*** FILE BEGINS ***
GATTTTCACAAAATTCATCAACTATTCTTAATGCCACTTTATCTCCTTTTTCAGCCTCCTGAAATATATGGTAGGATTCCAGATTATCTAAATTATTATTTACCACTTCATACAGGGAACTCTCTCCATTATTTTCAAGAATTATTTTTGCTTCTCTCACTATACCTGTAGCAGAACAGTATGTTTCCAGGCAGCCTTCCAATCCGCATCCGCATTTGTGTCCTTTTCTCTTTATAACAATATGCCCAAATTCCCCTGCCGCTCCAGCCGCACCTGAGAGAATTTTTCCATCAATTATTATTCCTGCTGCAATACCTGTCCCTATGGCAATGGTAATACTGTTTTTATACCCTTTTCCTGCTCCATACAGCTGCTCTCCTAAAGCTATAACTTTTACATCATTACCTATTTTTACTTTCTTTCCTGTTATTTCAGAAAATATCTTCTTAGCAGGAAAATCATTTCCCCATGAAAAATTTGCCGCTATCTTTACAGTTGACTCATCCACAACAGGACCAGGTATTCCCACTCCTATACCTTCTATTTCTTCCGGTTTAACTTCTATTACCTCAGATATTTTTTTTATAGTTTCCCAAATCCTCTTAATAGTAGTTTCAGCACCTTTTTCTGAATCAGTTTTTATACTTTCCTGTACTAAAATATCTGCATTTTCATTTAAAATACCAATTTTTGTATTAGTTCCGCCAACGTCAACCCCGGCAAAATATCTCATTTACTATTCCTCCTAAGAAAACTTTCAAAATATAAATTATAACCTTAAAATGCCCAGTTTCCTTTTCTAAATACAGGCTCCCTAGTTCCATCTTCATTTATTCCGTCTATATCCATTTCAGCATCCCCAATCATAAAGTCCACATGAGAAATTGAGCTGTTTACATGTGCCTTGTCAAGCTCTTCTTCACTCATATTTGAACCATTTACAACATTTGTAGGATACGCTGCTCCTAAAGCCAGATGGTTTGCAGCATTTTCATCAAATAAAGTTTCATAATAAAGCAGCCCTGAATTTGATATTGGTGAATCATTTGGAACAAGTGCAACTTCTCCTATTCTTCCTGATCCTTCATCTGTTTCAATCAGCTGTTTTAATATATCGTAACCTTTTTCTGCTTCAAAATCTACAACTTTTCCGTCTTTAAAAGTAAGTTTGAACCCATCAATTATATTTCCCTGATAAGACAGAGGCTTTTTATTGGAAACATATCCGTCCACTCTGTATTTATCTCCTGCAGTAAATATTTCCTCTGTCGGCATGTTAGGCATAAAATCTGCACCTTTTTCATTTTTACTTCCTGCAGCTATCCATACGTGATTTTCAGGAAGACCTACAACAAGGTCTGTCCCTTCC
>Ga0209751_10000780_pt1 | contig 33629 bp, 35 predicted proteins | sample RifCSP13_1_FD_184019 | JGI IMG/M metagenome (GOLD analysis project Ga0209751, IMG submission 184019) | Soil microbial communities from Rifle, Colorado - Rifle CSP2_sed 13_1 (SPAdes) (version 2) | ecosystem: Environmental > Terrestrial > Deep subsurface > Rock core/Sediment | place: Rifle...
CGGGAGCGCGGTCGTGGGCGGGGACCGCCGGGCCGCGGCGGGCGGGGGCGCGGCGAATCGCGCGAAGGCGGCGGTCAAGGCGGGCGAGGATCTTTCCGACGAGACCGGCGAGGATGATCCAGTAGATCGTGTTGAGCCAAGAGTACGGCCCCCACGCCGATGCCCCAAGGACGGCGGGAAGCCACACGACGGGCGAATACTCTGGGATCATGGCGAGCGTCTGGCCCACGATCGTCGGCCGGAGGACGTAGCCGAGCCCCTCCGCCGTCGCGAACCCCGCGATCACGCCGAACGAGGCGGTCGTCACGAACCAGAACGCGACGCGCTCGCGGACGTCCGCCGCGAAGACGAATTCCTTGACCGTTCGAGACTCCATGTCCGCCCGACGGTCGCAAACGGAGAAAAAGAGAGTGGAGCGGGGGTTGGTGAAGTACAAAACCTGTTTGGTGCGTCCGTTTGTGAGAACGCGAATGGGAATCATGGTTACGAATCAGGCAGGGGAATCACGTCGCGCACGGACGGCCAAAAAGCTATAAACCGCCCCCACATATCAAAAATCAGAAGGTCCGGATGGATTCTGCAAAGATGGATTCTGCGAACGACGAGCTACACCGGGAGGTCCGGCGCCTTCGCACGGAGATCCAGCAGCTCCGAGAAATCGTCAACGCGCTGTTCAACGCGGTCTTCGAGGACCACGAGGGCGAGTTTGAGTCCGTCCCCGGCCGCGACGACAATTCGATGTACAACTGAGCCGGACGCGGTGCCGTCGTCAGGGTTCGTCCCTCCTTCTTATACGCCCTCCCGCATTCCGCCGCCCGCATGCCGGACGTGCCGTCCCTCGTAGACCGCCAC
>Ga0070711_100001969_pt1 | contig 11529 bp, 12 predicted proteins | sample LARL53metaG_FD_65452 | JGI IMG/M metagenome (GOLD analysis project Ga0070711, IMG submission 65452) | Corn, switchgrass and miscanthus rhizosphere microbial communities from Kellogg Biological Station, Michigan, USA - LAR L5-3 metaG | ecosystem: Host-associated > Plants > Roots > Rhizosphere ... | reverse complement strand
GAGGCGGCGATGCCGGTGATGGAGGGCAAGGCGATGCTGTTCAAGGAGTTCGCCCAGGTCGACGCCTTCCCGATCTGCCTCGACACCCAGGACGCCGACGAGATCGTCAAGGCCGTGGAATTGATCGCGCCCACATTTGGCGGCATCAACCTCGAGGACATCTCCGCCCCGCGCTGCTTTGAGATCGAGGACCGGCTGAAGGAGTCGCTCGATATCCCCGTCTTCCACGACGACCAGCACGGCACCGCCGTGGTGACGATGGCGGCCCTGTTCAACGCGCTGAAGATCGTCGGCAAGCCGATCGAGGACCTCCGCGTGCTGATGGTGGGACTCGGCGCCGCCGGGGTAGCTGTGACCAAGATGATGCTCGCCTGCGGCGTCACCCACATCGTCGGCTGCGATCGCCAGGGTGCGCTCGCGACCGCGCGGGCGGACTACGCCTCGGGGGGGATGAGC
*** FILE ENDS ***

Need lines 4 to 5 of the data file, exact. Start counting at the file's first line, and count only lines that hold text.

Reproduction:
>Ga0070711_100001969_pt1 | contig 11529 bp, 12 predicted proteins | sample LARL53metaG_FD_65452 | JGI IMG/M metagenome (GOLD analysis project Ga0070711, IMG submission 65452) | Corn, switchgrass and miscanthus rhizosphere microbial communities from Kellogg Biological Station, Michigan, USA - LAR L5-3 metaG | ecosystem: Host-associated > Plants > Roots > Rhizosphere ... | reverse complement strand
GAGGCGGCGATGCCGGTGATGGAGGGCAAGGCGATGCTGTTCAAGGAGTTCGCCCAGGTCGACGCCTTCCCGATCTGCCTCGACACCCAGGACGCCGACGAGATCGTCAAGGCCGTGGAATTGATCGCGCCCACATTTGGCGGCATCAACCTCGAGGACATCTCCGCCCCGCGCTGCTTTGAGATCGAGGACCGGCTGAAGGAGTCGCTCGATATCCCCGTCTTCCACGACGACCAGCACGGCACCGCCGTGGTGACGATGGCGGCCCTGTTCAACGCGCTGAAGATCGTCGGCAAGCCGATCGAGGACCTCCGCGTGCTGATGGTGGGACTCGGCGCCGCCGGGGTAGCTGTGACCAAGATGATGCTCGCCTGCGGCGTCACCCACATCGTCGGCTGCGATCGCCAGGGTGCGCTCGCGACCGCGCGGGCGGACTACGCCTCGGGGGGGATGAGC